# Bounded Lipschitz metric convergence implies weak convergence of probability measures

Given $d(\mu, \nu) = \sup_{f \in \mathcal{L}_b^1} \left| \int f d\mu - \int f d\nu \right|$ for $\mu, \nu \in \mathcal{P}(\mathbb{R})$ the probability measures on $\mathbb{R}$ and where $\mathcal{L}_b^1$ constitutes the 1-Lipschitz functions bounded by $1$. Suppose we have $d(\mu_n, \mu) \to 0$. We want to show that $\mu_n \to \mu$ in distribution, that is, weakly. That is, we want to show that $\int f d\mu_n \to \int f d\mu$ for any bounded continuous function.

My progress so far is as follows. $d(\mu_n, \mu) \to 0$ gives us that $\int f d\mu_n \to \int f d\mu$ for all $f$ Lipschitz. By the Weierstrass Approximation theorem we have that Lipschitz functions are dense in $C_b^0([-M, M])$ for any $M$ real. If we could show that $d(\mu_n, \mu) \to 0$ implies tightness of $\mu_n$, then we could use this density result to extend the limits to all continuous bounded $f$. Is this the right way to go about this or is there a better way? I haven't been able to establish the tightness sought. Could someone help with that?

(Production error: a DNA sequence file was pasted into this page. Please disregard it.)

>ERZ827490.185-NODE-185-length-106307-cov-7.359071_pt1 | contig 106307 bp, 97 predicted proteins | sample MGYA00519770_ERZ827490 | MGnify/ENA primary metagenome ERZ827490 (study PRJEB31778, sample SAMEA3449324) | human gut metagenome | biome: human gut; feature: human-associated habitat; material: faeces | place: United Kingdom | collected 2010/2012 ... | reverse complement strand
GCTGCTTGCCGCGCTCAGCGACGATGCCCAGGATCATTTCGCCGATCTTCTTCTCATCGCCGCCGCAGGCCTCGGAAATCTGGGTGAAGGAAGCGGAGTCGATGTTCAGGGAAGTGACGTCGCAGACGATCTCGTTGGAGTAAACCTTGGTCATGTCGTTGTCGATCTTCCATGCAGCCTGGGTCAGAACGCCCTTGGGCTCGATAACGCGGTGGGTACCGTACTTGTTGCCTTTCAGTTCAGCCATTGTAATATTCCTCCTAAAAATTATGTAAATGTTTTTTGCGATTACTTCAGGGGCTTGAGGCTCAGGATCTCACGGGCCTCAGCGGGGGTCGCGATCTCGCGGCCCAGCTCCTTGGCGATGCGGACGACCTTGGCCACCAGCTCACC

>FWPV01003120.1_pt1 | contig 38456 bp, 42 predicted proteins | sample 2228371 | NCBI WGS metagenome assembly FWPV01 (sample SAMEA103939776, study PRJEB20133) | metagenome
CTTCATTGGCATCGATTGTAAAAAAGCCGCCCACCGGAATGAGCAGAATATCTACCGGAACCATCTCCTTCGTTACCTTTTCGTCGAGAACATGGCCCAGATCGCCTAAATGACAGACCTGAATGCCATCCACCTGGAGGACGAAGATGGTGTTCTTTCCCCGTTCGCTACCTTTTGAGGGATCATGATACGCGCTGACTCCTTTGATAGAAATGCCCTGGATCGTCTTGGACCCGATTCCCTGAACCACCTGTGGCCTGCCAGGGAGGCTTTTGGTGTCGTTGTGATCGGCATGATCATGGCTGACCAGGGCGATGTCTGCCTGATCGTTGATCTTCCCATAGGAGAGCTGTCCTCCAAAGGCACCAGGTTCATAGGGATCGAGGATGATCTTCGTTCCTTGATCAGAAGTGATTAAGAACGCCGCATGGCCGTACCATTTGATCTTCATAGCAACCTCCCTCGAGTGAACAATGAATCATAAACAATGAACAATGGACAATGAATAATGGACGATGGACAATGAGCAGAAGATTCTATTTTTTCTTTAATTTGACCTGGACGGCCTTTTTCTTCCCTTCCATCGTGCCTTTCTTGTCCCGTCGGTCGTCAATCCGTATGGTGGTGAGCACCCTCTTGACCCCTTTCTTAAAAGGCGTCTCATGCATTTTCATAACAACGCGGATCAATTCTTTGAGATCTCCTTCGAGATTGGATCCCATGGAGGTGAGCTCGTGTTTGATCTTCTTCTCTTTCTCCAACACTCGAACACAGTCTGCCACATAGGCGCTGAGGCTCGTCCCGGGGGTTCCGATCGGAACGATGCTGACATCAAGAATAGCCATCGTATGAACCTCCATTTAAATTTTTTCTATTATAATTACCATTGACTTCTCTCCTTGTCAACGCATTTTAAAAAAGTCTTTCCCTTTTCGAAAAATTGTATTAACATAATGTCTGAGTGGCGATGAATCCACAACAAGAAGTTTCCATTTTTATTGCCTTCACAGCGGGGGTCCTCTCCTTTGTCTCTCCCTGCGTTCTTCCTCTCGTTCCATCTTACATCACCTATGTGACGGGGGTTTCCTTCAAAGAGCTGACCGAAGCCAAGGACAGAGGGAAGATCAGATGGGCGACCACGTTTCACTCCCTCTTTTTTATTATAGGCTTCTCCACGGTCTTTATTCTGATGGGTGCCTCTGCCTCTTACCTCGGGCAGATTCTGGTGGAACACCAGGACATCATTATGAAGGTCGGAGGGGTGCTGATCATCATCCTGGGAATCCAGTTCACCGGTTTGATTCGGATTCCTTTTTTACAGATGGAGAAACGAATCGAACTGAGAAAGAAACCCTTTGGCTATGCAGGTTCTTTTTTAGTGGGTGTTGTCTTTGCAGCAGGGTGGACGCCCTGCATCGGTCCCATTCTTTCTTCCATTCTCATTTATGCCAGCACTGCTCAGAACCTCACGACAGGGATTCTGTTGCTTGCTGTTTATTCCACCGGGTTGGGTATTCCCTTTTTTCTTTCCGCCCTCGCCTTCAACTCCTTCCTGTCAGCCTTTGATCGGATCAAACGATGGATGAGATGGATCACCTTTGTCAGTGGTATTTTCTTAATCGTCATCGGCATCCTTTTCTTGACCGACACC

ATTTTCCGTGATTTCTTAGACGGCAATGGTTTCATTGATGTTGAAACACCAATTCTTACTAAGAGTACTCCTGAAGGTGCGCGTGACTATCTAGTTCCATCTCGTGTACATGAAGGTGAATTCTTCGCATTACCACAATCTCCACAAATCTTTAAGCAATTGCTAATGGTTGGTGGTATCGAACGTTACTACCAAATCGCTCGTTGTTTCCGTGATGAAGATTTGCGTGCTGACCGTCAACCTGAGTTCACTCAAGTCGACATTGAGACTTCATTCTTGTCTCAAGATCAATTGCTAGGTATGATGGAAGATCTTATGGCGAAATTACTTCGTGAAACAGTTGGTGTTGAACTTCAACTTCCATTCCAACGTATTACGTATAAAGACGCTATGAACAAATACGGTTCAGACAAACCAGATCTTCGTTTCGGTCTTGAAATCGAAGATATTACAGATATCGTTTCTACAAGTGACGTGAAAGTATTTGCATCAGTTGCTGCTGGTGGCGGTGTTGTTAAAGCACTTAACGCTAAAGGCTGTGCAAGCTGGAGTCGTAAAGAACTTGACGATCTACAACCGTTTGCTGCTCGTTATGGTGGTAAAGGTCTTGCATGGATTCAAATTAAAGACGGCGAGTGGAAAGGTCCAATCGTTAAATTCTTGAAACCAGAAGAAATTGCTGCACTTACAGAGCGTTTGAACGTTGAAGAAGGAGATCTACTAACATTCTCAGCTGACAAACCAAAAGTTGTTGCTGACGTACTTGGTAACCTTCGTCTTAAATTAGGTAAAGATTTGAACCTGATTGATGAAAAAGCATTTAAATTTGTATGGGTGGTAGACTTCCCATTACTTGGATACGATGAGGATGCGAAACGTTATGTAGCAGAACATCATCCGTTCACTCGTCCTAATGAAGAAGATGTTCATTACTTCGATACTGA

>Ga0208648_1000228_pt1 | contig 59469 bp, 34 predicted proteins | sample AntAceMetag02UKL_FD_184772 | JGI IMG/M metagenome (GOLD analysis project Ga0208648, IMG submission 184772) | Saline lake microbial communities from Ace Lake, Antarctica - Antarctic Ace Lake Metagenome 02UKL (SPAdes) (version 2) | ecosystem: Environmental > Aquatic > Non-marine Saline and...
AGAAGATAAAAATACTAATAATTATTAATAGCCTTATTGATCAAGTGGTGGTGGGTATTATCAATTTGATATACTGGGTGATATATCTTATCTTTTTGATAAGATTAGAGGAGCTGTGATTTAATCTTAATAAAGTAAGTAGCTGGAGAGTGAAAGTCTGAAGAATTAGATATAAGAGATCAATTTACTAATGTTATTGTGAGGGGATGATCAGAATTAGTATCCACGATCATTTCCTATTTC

• What's the actual definition of $d(\mu,\nu)$? It can't be what you said, because that implies $d(\mu,\nu)=\infty$ unless $\mu=\nu$. – David C. Ullrich Mar 7 '18 at 19:14
• @DavidC.Ullrich I amended the definition slightly. It's called the Wasserstein distance if I'm not mistaken. The measures are probability measures so distance infinity can be avoided now. With this in place, is there some way you would recommend proceeding? – user423750 Mar 7 '18 at 20:54

Let $\epsilon>0$. Choose $A$ so $$\mu([-A,A])>1-\epsilon.$$There exists a Lipschitz funtion $f$ with $0\le f\le 1$, $f=1$ on $[-A,A]$, such that $f$ vanishes off $[-A-1,A+1]$. In other words $$\chi_{[-A,A]}\le f\le\chi_{[-A-1,A+1]}.$$If $n$ is large enough then $$\mu_n([-A-1,A+1])\ge\int f\,d\mu_n\ge\int f\,d\mu-\epsilon\ge\mu([-A,A])-\epsilon>1-2\epsilon.$$So, taking the union of $[-A-1,A+1]$ with finitely may compact sets, one for each $\mu_n$ where $n$ is not "large enough", there is a compact set $K$ so $\mu_n(K)>1-2\epsilon$ for every $n$. That's what "tight" means here, right?